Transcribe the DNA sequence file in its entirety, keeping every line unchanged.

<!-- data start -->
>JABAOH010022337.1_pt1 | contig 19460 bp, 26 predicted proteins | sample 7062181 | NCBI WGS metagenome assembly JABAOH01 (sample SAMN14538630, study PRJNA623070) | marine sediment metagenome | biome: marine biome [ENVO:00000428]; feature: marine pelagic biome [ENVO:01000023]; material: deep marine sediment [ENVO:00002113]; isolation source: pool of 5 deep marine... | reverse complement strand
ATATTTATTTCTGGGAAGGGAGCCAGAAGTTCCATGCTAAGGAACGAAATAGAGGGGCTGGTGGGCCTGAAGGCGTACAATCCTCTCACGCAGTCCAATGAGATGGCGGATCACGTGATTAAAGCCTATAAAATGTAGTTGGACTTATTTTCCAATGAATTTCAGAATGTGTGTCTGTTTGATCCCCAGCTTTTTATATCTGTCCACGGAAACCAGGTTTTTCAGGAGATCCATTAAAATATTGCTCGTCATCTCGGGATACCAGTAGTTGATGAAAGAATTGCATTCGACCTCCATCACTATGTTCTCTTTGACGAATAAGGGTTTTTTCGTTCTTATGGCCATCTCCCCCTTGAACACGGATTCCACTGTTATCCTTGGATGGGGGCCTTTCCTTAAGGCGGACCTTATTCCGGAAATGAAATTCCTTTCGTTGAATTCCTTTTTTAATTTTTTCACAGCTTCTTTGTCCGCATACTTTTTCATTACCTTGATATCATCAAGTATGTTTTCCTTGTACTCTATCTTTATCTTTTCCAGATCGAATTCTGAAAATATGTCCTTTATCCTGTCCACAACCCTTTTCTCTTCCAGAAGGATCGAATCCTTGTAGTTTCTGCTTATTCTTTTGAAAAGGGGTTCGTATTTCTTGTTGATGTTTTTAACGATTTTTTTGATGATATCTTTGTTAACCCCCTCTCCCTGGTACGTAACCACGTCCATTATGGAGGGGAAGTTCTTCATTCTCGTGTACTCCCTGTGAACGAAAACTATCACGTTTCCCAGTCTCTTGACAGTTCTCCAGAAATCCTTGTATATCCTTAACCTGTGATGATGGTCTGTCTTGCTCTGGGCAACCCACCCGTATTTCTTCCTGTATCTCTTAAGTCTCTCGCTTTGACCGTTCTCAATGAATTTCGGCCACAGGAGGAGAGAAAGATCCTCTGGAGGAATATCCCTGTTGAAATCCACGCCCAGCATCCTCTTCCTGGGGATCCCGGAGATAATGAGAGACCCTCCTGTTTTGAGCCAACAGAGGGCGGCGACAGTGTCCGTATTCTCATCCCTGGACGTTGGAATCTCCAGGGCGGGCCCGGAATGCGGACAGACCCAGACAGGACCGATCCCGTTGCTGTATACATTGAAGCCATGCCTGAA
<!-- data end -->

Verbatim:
>JABAOH010022337.1_pt1 | contig 19460 bp, 26 predicted proteins | sample 7062181 | NCBI WGS metagenome assembly JABAOH01 (sample SAMN14538630, study PRJNA623070) | marine sediment metagenome | biome: marine biome [ENVO:00000428]; feature: marine pelagic biome [ENVO:01000023]; material: deep marine sediment [ENVO:00002113]; isolation source: pool of 5 deep marine... | reverse complement strand
ATATTTATTTCTGGGAAGGGAGCCAGAAGTTCCATGCTAAGGAACGAAATAGAGGGGCTGGTGGGCCTGAAGGCGTACAATCCTCTCACGCAGTCCAATGAGATGGCGGATCACGTGATTAAAGCCTATAAAATGTAGTTGGACTTATTTTCCAATGAATTTCAGAATGTGTGTCTGTTTGATCCCCAGCTTTTTATATCTGTCCACGGAAACCAGGTTTTTCAGGAGATCCATTAAAATATTGCTCGTCATCTCGGGATACCAGTAGTTGATGAAAGAATTGCATTCGACCTCCATCACTATGTTCTCTTTGACGAATAAGGGTTTTTTCGTTCTTATGGCCATCTCCCCCTTGAACACGGATTCCACTGTTATCCTTGGATGGGGGCCTTTCCTTAAGGCGGACCTTATTCCGGAAATGAAATTCCTTTCGTTGAATTCCTTTTTTAATTTTTTCACAGCTTCTTTGTCCGCATACTTTTTCATTACCTTGATATCATCAAGTATGTTTTCCTTGTACTCTATCTTTATCTTTTCCAGATCGAATTCTGAAAATATGTCCTTTATCCTGTCCACAACCCTTTTCTCTTCCAGAAGGATCGAATCCTTGTAGTTTCTGCTTATTCTTTTGAAAAGGGGTTCGTATTTCTTGTTGATGTTTTTAACGATTTTTTTGATGATATCTTTGTTAACCCCCTCTCCCTGGTACGTAACCACGTCCATTATGGAGGGGAAGTTCTTCATTCTCGTGTACTCCCTGTGAACGAAAACTATCACGTTTCCCAGTCTCTTGACAGTTCTCCAGAAATCCTTGTATATCCTTAACCTGTGATGATGGTCTGTCTTGCTCTGGGCAACCCACCCGTATTTCTTCCTGTATCTCTTAAGTCTCTCGCTTTGACCGTTCTCAATGAATTTCGGCCACAGGAGGAGAGAAAGATCCTCTGGAGGAATATCCCTGTTGAAATCCACGCCCAGCATCCTCTTCCTGGGGATCCCGGAGATAATGAGAGACCCTCCTGTTTTGAGCCAACAGAGGGCGGCGACAGTGTCCGTATTCTCATCCCTGGACGTTGGAATCTCCAGGGCGGGCCCGGAATGCGGACAGACCCAGACAGGACCGATCCCGTTGCTGTATACATTGAAGCCATGCCTGAA